To all those using, or planning to use, faecal immunochemical tests for haemoglobin (FIT) in bowel cancer screening programmes, there was some disturbing news last week. In British Columbia (BC), Canada, use of FIT ceased due to a problem with a reagent used in analysis of the samples. On the official website, it is stated that work to resolve this as quickly as possible is underway and the organisers will have a better idea of timing in the next few weeks: however, it could take a number of months for FIT analyses to resume. The details and consequences are very well documented.
In 2007, the International Agency for Research on Cancer|World Health Organization (IARC|WHO) concluded that the effects of shift work on the disruption of normal circadian rhythm had a probable link to breast cancer. IARC suggest that our endogenous 24-hour body clocks may be subject to interference by factors such as exposure to light at night, and it’s impact on melatonin levels may be linked to breast cancer. However, a recent meta-analysis led by Dr Ruth C. Travis published in the Journal of the National Cancer Institute concludes that night shift work may actually have very little effect on breast cancer risk.
Colorectal cancer is the fourth most common cancer in the UK and its incidence is increasing. However, survival rates are also increasing. In Scotland, age-standardised, five year survivorship rates have increased from 42.9% in 1987-91 to 64.7% in 2007-11. More people surviving after a bowel cancer diagnosis is fantastic news, but there is considerable room for improvement in both quantity and quality of years; multi-modal treatment pathways, risk of complications and the possibility of a stoma can cause prolonged physical and psychological recovery.
Once again we are nearing the end of the year, and here at the Scottish Cancer Prevention Network, we’ve invited our members, colleagues and regular SCPN Newsletter contributors to recommend what they have been reading on cancer prevention during 2016. We’ve asked each of them to recommend one paper which they thought would be valuable to share. This week our second instalment comes to us courtesy of Prof James Garden of Edinburgh University, we hope you enjoy.
Title: Pancreatic Cancer
Once again December is upon us, and here at the Scottish Cancer Prevention Network, we’ve invited our members, colleagues and regular SCPN Newsletter contributors to recommend what they have been reading on cancer prevention during 2016. We asked each of them for one paper which they thought would be valuable to share and so kicking us off is Nicola Barnstable, Diane Primrose & The Detect Cancer Early Team, we hope you enjoy.
Title: Tipping The Scales: Why Preventing Obesity Makes Economic Sense
Many thanks to all the friends of the SCPN who have given us such great suggestions for Paper of the Year. Here’s an overview in case you missed any.
- Annie Anderson: Obesity, aspirin and risk of colorectal cancer in carriers of hereditary colorectal cancer: a prospective investigation in the CAPP2 studyhttp://jco.ascopubs.org/content/early/2015/08/11/JCO.2014.58.9952.abstract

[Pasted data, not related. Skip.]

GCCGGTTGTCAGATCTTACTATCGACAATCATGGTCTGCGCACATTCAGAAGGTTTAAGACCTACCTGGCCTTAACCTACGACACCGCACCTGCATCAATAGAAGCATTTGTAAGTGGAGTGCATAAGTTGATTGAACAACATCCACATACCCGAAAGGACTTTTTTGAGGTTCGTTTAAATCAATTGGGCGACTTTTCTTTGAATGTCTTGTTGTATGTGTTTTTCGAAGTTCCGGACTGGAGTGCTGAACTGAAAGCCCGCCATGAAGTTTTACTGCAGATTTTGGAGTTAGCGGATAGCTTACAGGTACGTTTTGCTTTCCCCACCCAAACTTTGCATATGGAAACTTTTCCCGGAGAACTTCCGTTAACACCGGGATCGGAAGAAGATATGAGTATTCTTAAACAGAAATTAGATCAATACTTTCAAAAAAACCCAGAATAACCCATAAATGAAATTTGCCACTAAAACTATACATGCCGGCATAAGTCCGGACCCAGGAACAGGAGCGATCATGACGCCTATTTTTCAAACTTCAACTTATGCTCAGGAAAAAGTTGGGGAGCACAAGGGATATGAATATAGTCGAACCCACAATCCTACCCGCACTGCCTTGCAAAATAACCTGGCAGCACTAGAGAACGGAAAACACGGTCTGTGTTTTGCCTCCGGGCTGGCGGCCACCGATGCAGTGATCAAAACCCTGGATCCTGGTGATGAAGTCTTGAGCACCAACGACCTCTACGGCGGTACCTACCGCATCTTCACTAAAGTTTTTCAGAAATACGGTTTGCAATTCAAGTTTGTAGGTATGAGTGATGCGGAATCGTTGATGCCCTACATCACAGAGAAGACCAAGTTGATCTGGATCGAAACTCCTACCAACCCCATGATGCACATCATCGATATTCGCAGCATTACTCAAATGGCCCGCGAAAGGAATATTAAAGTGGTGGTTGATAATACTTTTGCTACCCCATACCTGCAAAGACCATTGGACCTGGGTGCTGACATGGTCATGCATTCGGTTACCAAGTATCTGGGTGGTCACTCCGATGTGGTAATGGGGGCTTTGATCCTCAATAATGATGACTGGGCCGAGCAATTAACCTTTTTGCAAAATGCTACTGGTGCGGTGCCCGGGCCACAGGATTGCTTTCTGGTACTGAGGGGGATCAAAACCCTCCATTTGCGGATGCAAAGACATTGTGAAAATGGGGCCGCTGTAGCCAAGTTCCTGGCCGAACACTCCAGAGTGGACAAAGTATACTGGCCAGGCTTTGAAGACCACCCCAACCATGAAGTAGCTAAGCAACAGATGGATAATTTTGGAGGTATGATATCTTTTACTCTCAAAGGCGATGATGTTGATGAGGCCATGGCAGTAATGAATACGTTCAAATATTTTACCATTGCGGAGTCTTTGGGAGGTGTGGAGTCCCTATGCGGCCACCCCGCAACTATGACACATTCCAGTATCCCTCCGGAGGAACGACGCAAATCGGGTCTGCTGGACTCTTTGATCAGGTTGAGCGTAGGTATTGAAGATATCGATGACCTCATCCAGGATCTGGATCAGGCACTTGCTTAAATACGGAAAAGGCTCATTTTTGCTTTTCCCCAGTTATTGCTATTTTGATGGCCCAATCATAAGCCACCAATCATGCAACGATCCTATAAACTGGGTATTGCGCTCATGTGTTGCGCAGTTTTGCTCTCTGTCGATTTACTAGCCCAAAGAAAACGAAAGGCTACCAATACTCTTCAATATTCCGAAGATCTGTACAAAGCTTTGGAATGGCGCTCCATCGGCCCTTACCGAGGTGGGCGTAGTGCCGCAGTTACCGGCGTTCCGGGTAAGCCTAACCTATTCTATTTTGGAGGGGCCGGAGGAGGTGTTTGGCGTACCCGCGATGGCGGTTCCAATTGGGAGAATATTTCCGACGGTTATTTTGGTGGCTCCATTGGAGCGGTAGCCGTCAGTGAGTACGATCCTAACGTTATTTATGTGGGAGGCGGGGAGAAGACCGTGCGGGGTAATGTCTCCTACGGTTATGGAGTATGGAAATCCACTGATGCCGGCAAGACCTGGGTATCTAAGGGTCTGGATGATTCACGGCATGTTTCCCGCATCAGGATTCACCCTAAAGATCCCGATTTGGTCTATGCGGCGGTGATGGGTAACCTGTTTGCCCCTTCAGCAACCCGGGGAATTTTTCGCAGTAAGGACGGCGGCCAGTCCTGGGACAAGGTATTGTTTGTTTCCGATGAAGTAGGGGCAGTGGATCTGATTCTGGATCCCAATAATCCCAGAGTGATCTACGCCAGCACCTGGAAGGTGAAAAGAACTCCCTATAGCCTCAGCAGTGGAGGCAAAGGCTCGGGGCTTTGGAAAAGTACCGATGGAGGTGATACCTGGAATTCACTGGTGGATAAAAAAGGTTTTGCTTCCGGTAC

- Linda Bauld: Real‐world effectiveness of e‐cigarettes when used to aid smoking cessation: a cross‐sectional population study.http://onlinelibrary.wiley.com/doi/10.1111/add.12623/abstract
- David Brewster: Trends in the lifetime risk of developing cancer in Great Britain: comparison of risk for those born from 1930 to 1960http://www.nature.com/bjc/journal/v112/n5/full/bjc2014606a.html
- Kathy Chapman: Cancers in Australia in 2010 attributable to modifiable factors: introduction and overviewhttp://onlinelibrary.wiley.com/doi/10.1111/1753-6405.12468/abstract
- Callum Fraser: Suspected cancer: recognition and referralhttps://www.nice.org.uk/guidance/ng12
- Gill Hubbard: Exercise and Cancer: A reviewThe Journal of the American Osteopathic Association (1963); 62:596-599.
- Susan Moug: Carcinogenicity of consumption of red and processed meat.http://www.thelancet.com/journals/lanonc/article/PIIS1470-2045(15)00444-1/fulltext
- Nanette Mutrie: Physical activity and cancer survivorshiphttps://www.youtube.com/watch?v=fOW5fQVLDTo
- Bob Steele: Comparative Effectiveness of a Multifaceted Intervention to Improve Adherence to Annual Colorectal Cancer Screening in Community Health Centershttp://archinte.jamanetwork.com/article.aspx?articleid=1881011
Last but not least, our antipodean colleague Kathy Chapman, one of Cancer Council Australia’s experts on diet, obesity, physical activity and cancer risk provides the first systematic assessment of population attributable fractions of cancer in Australia.
Title: Cancers in Australia in 2010 attributable to modifiable factors: introduction and overview
Our penultimate blog comes from Prof Bob Steele, Clinical Director, Scottish Bowel Screening Programme and our very own co-director. He has chosen a paper which discusses an innovative approach to improving rates of bowel screening in a disadvantaged population, a challenge that’s very pertinent to us here in Scotland.
Title: Comparative Effectiveness of a Multifaceted Intervention
to Improve Adherence to Annual Colorectal Cancer Screening
in Community Health Centers
Increasingly the academic community are finding alternative ways to communicate research. We are grateful to Professor Nanette Mutrie MBE, Chair in Physical Activity for Health at University of Edinburgh for sharing her opinion on the best paper (well actually presentation) of 2015 and a brilliant learning opportunity!
Title: Physical activity and cancer survivorship